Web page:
This variant used compromised sites which stored an encoded version of the Stage 2 redirector and the victim’s email address in the URL. Figure 4 depicts the format of this variant.
Figure 4: Second variant of the Stage 1 URL used to redirect users to Stage 2
Figure 5: Stage 2 intermediate URL redirector
We observed that the threat actor updated this redirectURL variable regularly to ensure it points to the latest phishing page. This allows the threat actor to quickly update their campaign to keep up with URL detections added by security vendors. We regularly monitored these redirector scripts to identify new phishing pages proactively and added detection.
We identified compromised domains hosting URL redirect scripts which were updated to point to the new G suite phishing URLs.
Figure 6 shows a side-by-side comparison of this case. In this example, "loftds[.]com" is the attacker-controlled domain hosting the redirector script. As can be seen on the left-hand side, on July 11th 2022, the redirector script pointed to a URL used in Microsoft AitM phishing attack. On the right-hand side, we can see that on July 16th 2022, the same script was updated to point to a URL used in the G Suite AitM phishing attack.
Figure 6: Same redirector page used in Microsoft AiTM and G suite/Gmail AiTM phishing
This was a strong indicator which helped us correlate the two campaigns to the same threat actor.
Once all the stages of URL redirection and the client fingerprinting checks are passed, the user lands on the final Gmail phishing page as shown in Figure 7.
Figure 7: Final Gmail phishing page
Figure 8 below shows that the AitM phishing kit is able to successfully relay and intercept the multi-factor authentication process used by Gmail / G Suite.
Figure 8: Multi-factor authentication (MFA) process of Gmail intercepted by AiTM phishing kit
Zscaler’s multilayered cloud security platform detects indicators at various levels, as seen here:
In this blog we described how the threat actor is leveraging AitM proxy-based phishing kits to target multiple email providers' users in enterprises. It is important to understand that such attacks are not limited to only Microsoft and Gmail enterprise users. An attacker can bypass multi-factor authentication protection on many different services using this method.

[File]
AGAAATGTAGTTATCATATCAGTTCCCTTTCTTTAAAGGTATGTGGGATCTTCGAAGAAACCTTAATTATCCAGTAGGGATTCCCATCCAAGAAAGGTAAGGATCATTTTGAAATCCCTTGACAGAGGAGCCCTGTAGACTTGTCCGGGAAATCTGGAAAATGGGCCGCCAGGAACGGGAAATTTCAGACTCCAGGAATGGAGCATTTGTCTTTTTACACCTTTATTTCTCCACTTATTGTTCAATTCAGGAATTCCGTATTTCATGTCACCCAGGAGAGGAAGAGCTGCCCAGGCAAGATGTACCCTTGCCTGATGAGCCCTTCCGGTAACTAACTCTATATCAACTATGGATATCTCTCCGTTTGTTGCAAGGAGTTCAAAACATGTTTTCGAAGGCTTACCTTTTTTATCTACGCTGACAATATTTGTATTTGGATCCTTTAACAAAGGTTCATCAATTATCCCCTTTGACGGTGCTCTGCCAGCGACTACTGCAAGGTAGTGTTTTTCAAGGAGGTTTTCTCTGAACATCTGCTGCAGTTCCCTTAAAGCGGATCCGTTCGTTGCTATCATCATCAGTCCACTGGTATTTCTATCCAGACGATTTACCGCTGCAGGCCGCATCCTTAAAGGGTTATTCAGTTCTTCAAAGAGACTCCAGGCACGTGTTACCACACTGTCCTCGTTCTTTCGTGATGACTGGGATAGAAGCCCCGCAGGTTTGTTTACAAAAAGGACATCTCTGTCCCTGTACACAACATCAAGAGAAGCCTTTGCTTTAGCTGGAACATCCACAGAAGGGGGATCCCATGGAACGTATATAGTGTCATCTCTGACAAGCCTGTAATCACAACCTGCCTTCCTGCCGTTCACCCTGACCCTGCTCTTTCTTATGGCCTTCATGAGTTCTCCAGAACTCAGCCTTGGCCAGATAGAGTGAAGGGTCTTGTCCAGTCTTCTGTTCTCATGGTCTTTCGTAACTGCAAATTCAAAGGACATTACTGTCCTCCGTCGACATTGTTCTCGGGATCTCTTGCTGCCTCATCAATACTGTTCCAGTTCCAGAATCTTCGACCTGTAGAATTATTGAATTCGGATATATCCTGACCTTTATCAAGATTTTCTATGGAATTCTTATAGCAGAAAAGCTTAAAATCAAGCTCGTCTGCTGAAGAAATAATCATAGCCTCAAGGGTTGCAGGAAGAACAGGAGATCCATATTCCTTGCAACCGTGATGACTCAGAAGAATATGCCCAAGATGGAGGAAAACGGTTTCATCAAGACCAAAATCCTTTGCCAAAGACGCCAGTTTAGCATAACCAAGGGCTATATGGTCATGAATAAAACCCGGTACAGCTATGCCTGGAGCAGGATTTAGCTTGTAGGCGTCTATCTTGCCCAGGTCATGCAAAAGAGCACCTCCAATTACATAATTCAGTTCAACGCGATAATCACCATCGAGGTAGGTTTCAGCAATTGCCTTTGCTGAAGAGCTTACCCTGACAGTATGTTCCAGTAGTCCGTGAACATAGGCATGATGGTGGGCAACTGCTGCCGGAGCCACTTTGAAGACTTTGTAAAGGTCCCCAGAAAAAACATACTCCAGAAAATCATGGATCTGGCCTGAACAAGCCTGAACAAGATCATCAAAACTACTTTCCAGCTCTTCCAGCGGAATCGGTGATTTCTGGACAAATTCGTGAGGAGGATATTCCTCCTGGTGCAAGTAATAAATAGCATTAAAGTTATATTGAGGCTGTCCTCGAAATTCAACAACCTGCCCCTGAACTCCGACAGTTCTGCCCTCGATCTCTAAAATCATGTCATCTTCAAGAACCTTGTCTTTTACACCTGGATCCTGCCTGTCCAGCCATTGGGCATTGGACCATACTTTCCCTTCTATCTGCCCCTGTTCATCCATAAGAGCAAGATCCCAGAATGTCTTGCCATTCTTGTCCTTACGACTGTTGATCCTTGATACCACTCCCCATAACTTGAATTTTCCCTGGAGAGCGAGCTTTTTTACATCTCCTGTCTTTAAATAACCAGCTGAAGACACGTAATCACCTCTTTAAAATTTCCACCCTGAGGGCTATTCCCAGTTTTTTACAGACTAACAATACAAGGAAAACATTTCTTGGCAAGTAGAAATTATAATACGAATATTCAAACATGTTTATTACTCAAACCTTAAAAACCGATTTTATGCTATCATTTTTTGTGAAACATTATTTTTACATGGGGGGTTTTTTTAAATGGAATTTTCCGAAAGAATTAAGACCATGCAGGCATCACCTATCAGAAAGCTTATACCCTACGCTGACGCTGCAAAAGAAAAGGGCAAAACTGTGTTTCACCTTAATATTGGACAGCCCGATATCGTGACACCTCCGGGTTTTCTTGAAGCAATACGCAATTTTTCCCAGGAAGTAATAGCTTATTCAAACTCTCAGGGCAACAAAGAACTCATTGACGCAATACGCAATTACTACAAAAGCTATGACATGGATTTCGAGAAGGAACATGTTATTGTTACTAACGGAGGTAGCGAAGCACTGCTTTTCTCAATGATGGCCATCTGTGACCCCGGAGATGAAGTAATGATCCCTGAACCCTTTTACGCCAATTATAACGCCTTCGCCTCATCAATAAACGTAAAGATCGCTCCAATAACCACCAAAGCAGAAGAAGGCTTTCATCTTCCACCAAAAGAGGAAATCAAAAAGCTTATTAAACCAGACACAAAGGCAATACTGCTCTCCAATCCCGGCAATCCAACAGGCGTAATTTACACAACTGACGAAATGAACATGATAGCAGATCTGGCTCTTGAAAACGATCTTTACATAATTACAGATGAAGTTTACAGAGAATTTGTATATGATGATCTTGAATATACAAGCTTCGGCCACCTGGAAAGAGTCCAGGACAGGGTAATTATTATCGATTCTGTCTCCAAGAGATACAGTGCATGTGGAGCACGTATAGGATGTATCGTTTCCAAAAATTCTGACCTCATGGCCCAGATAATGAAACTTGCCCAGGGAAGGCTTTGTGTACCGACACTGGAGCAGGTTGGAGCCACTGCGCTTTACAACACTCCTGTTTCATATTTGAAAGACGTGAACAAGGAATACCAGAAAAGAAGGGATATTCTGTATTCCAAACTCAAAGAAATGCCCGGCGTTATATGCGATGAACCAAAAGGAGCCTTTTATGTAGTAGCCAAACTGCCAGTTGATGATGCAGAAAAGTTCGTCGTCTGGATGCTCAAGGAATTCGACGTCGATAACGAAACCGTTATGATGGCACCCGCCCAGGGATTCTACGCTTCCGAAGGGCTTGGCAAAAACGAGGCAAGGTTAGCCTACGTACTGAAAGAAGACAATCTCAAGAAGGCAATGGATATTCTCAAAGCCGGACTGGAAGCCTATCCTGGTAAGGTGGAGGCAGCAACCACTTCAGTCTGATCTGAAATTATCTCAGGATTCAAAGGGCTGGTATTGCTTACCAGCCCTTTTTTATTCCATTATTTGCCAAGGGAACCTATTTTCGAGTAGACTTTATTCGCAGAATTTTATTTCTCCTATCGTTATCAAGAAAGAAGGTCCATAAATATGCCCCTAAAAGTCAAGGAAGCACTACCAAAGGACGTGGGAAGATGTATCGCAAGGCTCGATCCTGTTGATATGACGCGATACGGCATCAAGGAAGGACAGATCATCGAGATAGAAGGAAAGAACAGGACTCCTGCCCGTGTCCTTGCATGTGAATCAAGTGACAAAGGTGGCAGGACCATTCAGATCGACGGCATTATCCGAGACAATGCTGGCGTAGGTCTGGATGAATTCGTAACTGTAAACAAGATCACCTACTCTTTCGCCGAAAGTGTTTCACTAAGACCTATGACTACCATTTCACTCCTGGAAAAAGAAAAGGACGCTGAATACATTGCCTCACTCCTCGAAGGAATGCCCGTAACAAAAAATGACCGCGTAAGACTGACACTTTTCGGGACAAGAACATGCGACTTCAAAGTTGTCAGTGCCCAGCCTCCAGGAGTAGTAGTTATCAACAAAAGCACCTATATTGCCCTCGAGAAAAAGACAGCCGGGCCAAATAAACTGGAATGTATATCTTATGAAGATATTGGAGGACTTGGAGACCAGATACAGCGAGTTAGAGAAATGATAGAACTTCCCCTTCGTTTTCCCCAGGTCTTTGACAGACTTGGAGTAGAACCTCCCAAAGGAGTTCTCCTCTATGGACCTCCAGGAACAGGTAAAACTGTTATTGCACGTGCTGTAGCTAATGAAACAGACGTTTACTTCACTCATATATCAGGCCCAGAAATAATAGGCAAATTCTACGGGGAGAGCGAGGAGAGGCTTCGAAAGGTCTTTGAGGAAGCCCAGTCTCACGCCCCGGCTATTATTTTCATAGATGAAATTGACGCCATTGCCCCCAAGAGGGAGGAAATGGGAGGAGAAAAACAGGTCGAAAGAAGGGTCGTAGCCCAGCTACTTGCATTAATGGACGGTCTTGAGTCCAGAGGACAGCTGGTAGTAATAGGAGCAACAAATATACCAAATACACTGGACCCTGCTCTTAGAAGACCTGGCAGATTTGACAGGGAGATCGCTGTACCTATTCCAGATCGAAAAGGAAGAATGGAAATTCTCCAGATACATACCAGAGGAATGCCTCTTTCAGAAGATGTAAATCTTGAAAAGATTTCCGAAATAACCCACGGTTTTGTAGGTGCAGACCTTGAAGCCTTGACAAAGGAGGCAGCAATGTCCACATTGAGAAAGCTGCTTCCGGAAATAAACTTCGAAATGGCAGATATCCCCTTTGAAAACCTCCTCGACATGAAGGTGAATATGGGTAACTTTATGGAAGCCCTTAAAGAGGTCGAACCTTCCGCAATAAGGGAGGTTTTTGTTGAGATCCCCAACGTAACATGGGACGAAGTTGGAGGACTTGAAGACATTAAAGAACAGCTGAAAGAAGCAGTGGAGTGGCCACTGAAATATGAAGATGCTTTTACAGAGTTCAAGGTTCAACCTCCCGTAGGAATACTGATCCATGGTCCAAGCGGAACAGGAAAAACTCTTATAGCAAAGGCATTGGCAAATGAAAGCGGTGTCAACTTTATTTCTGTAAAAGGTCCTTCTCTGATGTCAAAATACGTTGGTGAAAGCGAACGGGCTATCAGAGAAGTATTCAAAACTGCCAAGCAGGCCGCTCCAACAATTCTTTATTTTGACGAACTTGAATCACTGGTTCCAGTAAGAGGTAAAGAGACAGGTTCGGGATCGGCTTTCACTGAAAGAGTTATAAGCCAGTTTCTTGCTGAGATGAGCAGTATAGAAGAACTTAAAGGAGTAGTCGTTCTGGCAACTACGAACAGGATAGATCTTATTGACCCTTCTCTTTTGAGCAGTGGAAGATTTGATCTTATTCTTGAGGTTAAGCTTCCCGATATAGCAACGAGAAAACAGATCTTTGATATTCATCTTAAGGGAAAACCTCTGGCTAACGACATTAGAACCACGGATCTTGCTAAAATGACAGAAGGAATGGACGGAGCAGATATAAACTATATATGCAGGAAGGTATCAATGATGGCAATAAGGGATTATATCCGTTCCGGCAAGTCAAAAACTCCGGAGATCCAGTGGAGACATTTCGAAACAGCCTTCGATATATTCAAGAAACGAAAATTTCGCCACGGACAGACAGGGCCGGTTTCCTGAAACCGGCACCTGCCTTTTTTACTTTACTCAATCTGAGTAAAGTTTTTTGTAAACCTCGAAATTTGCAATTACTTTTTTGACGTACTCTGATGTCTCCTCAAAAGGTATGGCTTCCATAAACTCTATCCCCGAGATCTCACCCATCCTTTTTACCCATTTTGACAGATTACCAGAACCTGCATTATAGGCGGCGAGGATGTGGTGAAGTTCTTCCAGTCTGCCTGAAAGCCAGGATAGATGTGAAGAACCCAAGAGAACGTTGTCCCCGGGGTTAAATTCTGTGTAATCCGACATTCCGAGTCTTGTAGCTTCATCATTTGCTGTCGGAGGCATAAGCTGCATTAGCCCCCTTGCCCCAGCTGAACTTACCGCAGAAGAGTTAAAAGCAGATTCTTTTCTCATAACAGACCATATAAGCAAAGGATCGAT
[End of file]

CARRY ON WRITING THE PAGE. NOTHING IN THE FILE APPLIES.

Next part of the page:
Business email compromise (BEC) continues to be one of the top threats which organizations need to protect against. As described in this blog, the threat actor is constantly registering new domains and targeting more online services often used in enterprises.
Even though security features such as multi-factor authentication (MFA) add an extra layer of security, they should not be considered as a silver bullet to protect against phishing attacks. With the use of advanced phishing kits (AitM) and clever evasion techniques, threat actors can bypass both traditional as well as advanced security solutions.
As an extra precaution, users should not open attachments or click on links in emails sent from untrusted or unknown sources. As a best practice, in general, users should verify the URL in the address bar of the browser before entering any credentials.
The Zscaler ThreatLabz team will continue to monitor this active campaign, as well as others, to help keep our customers safe.
Intermediate URL redirectors
Note: These are compromised websites